Another shooter, Ed, also got multiple hits on the steel at 63 yards with this Beretta 92. The Beretta 92 is an accurate handgun - and there is the end of my positive comments on the weapon. It's an ergonomic nightmare and a very, very difficult weapon to master. Having a manual safety, decocking lever, and a Double Action / Single action trigger on your pistol all make your life as a shooter significantly more difficult that it has to be. Get a Glock or an M&P and watch all those headaches just magically float away.
I tried to get as many reloading repetitions as possible. Here, Sarah conducts a combat reload....
After the distance shooting, we moved into drawing the pistol from concealment while seated - both from a regular chair and from behind the wheel of a vehicle.
Below, PAFOA member BadAtScreennames draws and engages from the seated position. Amy to his right.
In another pic, Geno engaging from the seated position. Even though sitting in a chair, it's important to continue to lean forward and BE AGGRESSIVE.
Excellent job of maintaining aggressiveness here by Geno
After the seated position we moved onto to engaging threats from behind the wheel of a vehicle. We discussed many factors involved in doing this correctly, including setting up your cover garment to allow you to access your handgun.
One of the most important issues is the seat belt factor. Can you draw your handgun with the seat belt buckled? (Whether you can or not largely depends on if you are right or left handed. It's easier for those of us who are left - ie. correct - handed. ) If you can't draw your handgun with the seat belt buckled, do you have a plan to disengage the seat belt? Have you practiced this? If not, it's just a theory. These are things you need figure out BEFORE a real world situation presents itself.
In the picture at right, Chris draws from behind the wheel. Note his finger is not on the trigger, and he is not muzzling his legs.
Below, Dave engages threats out the drivers side window. Yes, this was done live fire - everyone in the class fired live rounds from inside the vehicle.
In the below pic, Ed engages from behind the wheel. Note two things: 1) Muzzle blast. The slide has just begun moving towards the rear as this picture was taken. 2) The index finger of Ed's support hand on the front of the trigger guard. This is what I was talking about above. Sorry Ed - this is the only picture I have of someone doing this, but it was on ongoing problem all day long. Ed did great through out the course and engaged the steel multiple times from 63 yards. At some point throughout the day, EVERY student had the index finger of their support hand on the front of the trigger guard. Some habits are tough to break.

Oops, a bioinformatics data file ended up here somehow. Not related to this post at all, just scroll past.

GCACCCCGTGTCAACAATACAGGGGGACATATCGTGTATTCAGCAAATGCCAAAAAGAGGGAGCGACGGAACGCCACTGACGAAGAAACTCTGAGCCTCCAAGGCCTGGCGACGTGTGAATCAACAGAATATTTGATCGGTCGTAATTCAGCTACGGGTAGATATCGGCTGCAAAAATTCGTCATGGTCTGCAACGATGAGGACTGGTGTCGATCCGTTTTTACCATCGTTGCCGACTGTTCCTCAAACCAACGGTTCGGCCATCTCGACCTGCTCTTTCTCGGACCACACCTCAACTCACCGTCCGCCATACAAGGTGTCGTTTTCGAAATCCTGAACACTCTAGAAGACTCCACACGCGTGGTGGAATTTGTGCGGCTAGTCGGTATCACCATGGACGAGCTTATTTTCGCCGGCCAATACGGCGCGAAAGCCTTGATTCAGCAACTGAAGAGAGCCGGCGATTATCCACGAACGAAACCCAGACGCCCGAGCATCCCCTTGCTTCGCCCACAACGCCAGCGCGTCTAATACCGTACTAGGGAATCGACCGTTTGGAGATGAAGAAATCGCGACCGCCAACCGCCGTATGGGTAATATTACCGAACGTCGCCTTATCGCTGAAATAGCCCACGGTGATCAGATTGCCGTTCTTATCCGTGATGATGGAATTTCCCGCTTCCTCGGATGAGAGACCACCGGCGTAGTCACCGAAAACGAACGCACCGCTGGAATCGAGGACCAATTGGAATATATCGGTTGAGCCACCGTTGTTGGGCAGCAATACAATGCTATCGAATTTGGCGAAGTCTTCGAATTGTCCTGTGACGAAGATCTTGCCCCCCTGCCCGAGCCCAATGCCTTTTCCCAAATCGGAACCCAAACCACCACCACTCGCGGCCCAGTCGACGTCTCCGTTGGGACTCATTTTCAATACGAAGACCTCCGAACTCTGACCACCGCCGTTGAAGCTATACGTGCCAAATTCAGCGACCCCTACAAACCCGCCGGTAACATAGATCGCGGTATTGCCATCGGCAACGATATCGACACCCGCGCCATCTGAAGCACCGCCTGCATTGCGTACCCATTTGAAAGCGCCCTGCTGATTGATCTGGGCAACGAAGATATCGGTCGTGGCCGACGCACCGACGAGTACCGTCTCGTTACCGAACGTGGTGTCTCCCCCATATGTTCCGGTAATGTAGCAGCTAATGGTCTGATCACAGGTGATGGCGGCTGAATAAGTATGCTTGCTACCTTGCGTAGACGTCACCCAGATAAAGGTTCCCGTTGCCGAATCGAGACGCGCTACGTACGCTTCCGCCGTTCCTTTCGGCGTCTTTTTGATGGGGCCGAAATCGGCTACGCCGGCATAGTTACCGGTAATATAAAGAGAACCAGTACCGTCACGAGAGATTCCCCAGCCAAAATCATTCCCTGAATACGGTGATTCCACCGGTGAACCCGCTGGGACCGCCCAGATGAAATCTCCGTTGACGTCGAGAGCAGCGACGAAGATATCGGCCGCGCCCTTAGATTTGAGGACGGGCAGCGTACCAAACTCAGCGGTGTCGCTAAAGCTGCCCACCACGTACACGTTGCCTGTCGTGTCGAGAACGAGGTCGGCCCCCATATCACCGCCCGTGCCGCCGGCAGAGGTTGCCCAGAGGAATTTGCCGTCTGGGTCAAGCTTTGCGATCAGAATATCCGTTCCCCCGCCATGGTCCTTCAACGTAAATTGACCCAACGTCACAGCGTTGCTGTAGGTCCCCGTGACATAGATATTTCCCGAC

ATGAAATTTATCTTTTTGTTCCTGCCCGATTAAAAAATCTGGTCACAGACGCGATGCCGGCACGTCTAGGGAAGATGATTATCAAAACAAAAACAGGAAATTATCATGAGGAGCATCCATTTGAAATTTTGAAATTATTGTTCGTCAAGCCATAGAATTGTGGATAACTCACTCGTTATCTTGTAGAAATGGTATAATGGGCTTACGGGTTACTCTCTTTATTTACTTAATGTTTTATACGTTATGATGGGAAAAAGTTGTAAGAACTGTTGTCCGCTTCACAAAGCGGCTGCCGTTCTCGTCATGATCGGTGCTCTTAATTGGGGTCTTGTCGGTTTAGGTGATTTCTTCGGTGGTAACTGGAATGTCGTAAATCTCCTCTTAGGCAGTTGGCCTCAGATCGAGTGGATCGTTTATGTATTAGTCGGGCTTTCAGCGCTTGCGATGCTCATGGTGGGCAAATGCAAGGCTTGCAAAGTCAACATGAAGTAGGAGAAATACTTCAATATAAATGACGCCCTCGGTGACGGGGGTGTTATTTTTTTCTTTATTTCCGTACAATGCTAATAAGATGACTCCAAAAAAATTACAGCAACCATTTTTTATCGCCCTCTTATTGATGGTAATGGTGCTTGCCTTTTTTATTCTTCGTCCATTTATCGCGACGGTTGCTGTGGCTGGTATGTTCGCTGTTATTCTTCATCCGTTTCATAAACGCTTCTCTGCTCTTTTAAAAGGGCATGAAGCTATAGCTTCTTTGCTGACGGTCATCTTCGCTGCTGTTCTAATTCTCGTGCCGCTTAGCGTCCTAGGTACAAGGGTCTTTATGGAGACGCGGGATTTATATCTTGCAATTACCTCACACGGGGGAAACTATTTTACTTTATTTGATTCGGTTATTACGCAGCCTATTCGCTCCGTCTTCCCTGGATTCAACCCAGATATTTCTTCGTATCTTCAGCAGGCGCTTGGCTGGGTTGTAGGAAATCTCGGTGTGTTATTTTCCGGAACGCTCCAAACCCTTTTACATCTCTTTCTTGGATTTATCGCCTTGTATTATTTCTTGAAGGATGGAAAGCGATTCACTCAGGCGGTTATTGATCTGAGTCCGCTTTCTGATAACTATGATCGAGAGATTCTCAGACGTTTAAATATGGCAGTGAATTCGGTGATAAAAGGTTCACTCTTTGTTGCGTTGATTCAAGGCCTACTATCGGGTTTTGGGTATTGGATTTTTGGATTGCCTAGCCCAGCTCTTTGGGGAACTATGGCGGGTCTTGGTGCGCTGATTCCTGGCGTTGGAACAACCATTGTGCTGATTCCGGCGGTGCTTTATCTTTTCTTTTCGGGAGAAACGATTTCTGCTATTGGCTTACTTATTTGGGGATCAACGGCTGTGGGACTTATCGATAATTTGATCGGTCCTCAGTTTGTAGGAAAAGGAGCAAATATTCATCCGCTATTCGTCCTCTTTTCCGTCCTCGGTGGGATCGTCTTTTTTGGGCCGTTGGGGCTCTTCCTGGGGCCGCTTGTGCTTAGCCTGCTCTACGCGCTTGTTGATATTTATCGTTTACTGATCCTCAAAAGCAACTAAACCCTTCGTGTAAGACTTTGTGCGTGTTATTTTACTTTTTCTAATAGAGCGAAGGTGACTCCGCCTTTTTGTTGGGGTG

And yes, if you hadn't noticed, seeing a finger on the front of the trigger guard drives me mildly to moderately insane!!!
After engaging from inside the vehicle, you need to either A): get out of the danger area by hitting the gas, or B): get out of the vehicle. You are trapped and static inside a stationary vehicle. Not good. In the pic below, Chris exits the vehicle with his weapon ready after engaging multiple threats while seated behind the wheel.
We finished the day with a low light shoot, which was a first for everyone I think. I don't have any pictures of the low light shoot. I kind of had my hands full during it and just wasn't able to take any pictures.
This was a really good class. Everyone came ready to learn and worked hard. No egos nor Zombie Preppers were present - thankfully. There was a lot of excellent feedback and discussion among everyone - both formal and informal. There is a lot that can be learned from student input, and it's a staple of every course I teach.
Jay Cunningham from Low Speed - High Drag stopped by and jumped on the line to shoot his wheel gun a bit. Jay and I are very like minded, and his observations and input are always welcome. Jay was running a new holster from Dark Star Gear that looked very solid. Check out their stuff at www.darkstargear.com
My goal with every class I teach is to have everyone have a good time and learn. I think that goal was met at this class.
Please keep stopping by the site for upcoming classes. We will be significantly adding to the course schedule in the next few days.
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All comments and questions are welcome.